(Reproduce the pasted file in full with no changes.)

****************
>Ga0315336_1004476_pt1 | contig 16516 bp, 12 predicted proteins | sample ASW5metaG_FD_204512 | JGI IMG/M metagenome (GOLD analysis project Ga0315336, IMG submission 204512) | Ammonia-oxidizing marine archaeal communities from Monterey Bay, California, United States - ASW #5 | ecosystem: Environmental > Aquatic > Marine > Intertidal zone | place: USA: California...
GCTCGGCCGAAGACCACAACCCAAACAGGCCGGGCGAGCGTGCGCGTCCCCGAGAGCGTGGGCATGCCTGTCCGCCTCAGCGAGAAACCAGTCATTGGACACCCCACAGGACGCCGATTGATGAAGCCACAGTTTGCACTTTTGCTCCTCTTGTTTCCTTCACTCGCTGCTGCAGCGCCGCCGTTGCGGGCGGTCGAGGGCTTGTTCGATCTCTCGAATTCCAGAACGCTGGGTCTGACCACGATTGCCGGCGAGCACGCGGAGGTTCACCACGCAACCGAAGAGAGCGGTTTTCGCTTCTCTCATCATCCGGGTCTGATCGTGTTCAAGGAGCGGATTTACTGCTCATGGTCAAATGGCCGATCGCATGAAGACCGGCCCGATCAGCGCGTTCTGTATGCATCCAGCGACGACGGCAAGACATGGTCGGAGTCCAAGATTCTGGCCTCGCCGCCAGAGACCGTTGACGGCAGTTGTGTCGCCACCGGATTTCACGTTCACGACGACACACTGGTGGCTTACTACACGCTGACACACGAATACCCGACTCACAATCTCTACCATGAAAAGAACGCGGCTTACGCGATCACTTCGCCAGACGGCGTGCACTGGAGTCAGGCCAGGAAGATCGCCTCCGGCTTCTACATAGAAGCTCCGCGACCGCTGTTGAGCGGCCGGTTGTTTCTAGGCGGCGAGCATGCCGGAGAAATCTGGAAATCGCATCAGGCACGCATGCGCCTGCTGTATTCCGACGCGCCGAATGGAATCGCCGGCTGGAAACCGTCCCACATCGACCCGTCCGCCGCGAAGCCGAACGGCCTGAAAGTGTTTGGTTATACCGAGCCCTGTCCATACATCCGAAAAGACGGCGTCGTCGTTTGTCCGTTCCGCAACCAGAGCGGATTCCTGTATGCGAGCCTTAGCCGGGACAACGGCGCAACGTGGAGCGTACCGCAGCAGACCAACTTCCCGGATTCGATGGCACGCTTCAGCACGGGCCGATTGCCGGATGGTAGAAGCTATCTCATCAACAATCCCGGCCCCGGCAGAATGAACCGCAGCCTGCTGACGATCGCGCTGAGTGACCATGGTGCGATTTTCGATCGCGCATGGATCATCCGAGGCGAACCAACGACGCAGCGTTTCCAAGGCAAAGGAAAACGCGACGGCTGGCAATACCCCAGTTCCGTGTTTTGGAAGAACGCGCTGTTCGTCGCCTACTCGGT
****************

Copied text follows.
>Ga0315336_1004476_pt1 | contig 16516 bp, 12 predicted proteins | sample ASW5metaG_FD_204512 | JGI IMG/M metagenome (GOLD analysis project Ga0315336, IMG submission 204512) | Ammonia-oxidizing marine archaeal communities from Monterey Bay, California, United States - ASW #5 | ecosystem: Environmental > Aquatic > Marine > Intertidal zone | place: USA: California...
GCTCGGCCGAAGACCACAACCCAAACAGGCCGGGCGAGCGTGCGCGTCCCCGAGAGCGTGGGCATGCCTGTCCGCCTCAGCGAGAAACCAGTCATTGGACACCCCACAGGACGCCGATTGATGAAGCCACAGTTTGCACTTTTGCTCCTCTTGTTTCCTTCACTCGCTGCTGCAGCGCCGCCGTTGCGGGCGGTCGAGGGCTTGTTCGATCTCTCGAATTCCAGAACGCTGGGTCTGACCACGATTGCCGGCGAGCACGCGGAGGTTCACCACGCAACCGAAGAGAGCGGTTTTCGCTTCTCTCATCATCCGGGTCTGATCGTGTTCAAGGAGCGGATTTACTGCTCATGGTCAAATGGCCGATCGCATGAAGACCGGCCCGATCAGCGCGTTCTGTATGCATCCAGCGACGACGGCAAGACATGGTCGGAGTCCAAGATTCTGGCCTCGCCGCCAGAGACCGTTGACGGCAGTTGTGTCGCCACCGGATTTCACGTTCACGACGACACACTGGTGGCTTACTACACGCTGACACACGAATACCCGACTCACAATCTCTACCATGAAAAGAACGCGGCTTACGCGATCACTTCGCCAGACGGCGTGCACTGGAGTCAGGCCAGGAAGATCGCCTCCGGCTTCTACATAGAAGCTCCGCGACCGCTGTTGAGCGGCCGGTTGTTTCTAGGCGGCGAGCATGCCGGAGAAATCTGGAAATCGCATCAGGCACGCATGCGCCTGCTGTATTCCGACGCGCCGAATGGAATCGCCGGCTGGAAACCGTCCCACATCGACCCGTCCGCCGCGAAGCCGAACGGCCTGAAAGTGTTTGGTTATACCGAGCCCTGTCCATACATCCGAAAAGACGGCGTCGTCGTTTGTCCGTTCCGCAACCAGAGCGGATTCCTGTATGCGAGCCTTAGCCGGGACAACGGCGCAACGTGGAGCGTACCGCAGCAGACCAACTTCCCGGATTCGATGGCACGCTTCAGCACGGGCCGATTGCCGGATGGTAGAAGCTATCTCATCAACAATCCCGGCCCCGGCAGAATGAACCGCAGCCTGCTGACGATCGCGCTGAGTGACCATGGTGCGATTTTCGATCGCGCATGGATCATCCGAGGCGAACCAACGACGCAGCGTTTCCAAGGCAAAGGAAAACGCGACGGCTGGCAATACCCCAGTTCCGTGTTTTGGAAGAACGCGCTGTTCGTCGCCTACTCGGT